Thus the sovereign power alone possesses authority to make war. ... [I]t is from the particular constitution of each state, ... that is author­ized to make war in the name of society at large. The Kings of England, whose power is in other respects so limited, have the right of making war and peace. Those of Sweden have lost it.1S ~Jî~~~J1:tfi 019

One may argue that the use of quan in these passages could as well be translated back into English by using 'power' or 'authority', and the translator may have understood the passage in that way because of the correlation between the sovereign power authorized to make war and the King of England possessing the right of making war and peace. The translator's intentions may naturally not be assumed. Still, the graphie features of these passages printed separately from the rest of the text and the inconsistency in the way the term 'rights' is being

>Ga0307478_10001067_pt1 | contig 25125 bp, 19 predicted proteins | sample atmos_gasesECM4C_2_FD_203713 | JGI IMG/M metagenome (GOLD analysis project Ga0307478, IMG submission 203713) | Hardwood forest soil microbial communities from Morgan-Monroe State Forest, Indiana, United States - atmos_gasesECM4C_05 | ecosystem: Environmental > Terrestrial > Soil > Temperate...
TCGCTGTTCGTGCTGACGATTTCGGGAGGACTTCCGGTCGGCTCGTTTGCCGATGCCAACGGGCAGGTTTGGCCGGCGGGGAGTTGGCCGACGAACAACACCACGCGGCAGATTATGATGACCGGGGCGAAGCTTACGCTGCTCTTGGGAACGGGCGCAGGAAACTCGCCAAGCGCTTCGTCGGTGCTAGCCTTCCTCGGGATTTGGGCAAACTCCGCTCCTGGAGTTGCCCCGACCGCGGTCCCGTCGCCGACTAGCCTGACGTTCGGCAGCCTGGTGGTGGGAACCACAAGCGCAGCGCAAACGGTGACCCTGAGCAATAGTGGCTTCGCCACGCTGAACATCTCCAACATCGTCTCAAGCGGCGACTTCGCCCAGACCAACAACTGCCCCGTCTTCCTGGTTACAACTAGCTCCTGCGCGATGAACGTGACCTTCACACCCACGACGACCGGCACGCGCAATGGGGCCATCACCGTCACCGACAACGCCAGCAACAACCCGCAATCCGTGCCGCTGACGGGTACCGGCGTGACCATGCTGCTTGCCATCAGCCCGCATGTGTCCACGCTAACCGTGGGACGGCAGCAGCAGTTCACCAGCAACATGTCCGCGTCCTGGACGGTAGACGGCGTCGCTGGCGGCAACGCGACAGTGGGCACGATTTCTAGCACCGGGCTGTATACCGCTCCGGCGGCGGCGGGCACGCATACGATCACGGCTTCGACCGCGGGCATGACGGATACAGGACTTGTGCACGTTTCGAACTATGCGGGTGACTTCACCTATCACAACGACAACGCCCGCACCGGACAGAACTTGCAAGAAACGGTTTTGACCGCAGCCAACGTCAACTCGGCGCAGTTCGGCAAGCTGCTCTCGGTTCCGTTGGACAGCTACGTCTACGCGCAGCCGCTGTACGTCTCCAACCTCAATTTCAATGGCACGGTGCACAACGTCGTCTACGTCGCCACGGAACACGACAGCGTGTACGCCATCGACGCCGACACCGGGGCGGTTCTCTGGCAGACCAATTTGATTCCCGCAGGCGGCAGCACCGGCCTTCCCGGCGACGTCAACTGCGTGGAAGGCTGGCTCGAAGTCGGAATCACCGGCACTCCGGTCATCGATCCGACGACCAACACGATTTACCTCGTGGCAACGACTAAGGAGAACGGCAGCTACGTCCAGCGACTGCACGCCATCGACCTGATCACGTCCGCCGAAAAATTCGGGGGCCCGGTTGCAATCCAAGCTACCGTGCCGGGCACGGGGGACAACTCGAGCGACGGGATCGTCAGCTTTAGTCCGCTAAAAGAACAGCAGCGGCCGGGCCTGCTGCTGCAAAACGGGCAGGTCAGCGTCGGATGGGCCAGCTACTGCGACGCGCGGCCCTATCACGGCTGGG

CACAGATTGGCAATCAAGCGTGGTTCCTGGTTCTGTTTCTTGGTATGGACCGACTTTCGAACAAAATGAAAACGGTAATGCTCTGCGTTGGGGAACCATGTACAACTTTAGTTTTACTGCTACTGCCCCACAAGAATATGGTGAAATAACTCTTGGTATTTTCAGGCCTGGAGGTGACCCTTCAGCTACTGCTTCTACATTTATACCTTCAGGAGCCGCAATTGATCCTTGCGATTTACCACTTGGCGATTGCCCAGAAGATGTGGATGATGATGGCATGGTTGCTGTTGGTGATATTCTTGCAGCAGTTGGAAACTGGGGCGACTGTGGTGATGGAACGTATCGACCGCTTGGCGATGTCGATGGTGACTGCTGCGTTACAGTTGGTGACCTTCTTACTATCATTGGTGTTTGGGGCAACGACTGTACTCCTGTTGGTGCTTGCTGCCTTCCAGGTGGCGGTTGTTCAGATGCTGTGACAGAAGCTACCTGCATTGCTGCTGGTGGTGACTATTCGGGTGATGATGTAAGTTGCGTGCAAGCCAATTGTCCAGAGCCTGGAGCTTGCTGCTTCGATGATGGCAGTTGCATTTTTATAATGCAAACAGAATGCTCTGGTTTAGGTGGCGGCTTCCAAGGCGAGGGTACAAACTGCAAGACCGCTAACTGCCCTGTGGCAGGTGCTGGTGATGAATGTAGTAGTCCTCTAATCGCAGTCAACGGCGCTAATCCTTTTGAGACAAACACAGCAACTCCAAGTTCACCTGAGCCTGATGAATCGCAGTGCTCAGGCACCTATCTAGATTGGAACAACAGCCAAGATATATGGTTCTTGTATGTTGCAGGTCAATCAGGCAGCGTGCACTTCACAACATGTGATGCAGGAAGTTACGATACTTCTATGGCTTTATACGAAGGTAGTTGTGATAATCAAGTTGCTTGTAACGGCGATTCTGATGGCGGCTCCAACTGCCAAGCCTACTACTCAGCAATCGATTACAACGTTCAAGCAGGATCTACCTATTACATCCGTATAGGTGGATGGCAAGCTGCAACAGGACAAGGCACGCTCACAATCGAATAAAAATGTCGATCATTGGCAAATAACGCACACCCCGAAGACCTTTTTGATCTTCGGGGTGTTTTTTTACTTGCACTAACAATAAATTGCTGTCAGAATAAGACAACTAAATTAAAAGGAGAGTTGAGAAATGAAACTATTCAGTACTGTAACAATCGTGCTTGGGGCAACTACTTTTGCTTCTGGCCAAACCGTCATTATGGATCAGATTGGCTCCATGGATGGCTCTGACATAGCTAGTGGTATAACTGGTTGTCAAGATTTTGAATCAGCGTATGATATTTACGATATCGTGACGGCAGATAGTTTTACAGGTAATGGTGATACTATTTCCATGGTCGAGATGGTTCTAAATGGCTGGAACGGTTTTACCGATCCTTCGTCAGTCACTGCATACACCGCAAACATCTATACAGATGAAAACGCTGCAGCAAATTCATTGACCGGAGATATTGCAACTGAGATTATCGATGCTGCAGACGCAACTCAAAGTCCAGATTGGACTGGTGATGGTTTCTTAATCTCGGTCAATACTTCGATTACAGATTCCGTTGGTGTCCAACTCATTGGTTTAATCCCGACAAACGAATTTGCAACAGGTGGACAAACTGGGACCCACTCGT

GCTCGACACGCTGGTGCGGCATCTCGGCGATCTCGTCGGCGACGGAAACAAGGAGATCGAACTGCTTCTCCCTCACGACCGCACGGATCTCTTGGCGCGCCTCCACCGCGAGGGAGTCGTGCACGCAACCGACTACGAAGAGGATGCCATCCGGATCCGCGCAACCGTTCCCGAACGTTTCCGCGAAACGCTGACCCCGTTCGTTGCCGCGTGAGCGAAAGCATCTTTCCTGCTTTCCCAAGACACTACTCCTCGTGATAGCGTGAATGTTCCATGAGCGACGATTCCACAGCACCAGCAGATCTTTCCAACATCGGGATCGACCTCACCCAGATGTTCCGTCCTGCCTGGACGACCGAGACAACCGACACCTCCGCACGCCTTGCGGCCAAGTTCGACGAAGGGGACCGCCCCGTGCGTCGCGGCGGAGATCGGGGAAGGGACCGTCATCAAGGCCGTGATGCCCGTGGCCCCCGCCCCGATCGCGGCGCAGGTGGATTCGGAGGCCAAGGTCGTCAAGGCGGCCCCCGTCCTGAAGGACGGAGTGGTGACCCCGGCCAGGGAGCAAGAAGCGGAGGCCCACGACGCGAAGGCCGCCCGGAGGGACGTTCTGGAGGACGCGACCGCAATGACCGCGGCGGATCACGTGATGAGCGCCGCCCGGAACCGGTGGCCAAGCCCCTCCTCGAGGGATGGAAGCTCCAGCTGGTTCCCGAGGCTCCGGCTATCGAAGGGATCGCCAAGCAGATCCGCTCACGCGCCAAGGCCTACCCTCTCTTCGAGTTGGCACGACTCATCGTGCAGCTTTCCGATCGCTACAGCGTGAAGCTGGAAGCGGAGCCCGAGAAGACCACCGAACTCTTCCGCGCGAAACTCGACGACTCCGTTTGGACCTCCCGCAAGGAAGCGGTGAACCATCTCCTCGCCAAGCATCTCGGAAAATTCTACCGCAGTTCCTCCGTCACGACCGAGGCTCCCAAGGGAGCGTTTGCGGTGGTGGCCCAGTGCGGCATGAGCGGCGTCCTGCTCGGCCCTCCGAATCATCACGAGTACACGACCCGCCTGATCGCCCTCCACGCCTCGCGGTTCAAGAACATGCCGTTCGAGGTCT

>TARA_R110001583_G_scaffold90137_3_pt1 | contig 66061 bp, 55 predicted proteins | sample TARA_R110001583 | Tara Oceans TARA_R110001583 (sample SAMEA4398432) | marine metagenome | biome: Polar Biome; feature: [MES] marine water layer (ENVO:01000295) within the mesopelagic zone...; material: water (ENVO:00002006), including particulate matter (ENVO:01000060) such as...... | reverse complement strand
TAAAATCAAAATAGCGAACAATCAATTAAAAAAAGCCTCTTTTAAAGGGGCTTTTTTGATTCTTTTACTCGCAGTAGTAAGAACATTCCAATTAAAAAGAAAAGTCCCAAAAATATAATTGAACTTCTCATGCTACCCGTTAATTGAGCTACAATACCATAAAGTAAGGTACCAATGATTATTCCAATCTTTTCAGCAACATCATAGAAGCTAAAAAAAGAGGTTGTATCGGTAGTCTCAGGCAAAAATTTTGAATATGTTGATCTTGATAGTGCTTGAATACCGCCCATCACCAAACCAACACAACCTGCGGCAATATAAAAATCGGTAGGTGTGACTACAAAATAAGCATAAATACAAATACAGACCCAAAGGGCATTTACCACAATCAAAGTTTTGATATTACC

18 Vattel 1863, p. 292. The ordering of the Chinese and English text in quotations indicates which text is translated from which. ln this instance the Haiguo tuzhi pas­sage is a translation from Vattel, hence the English text preceding the Chinese.

19 Haiguo tuzhi 1852, 83.21b.




translated may indicate the earliest translation of 'rights' into the Chi­nese term quan.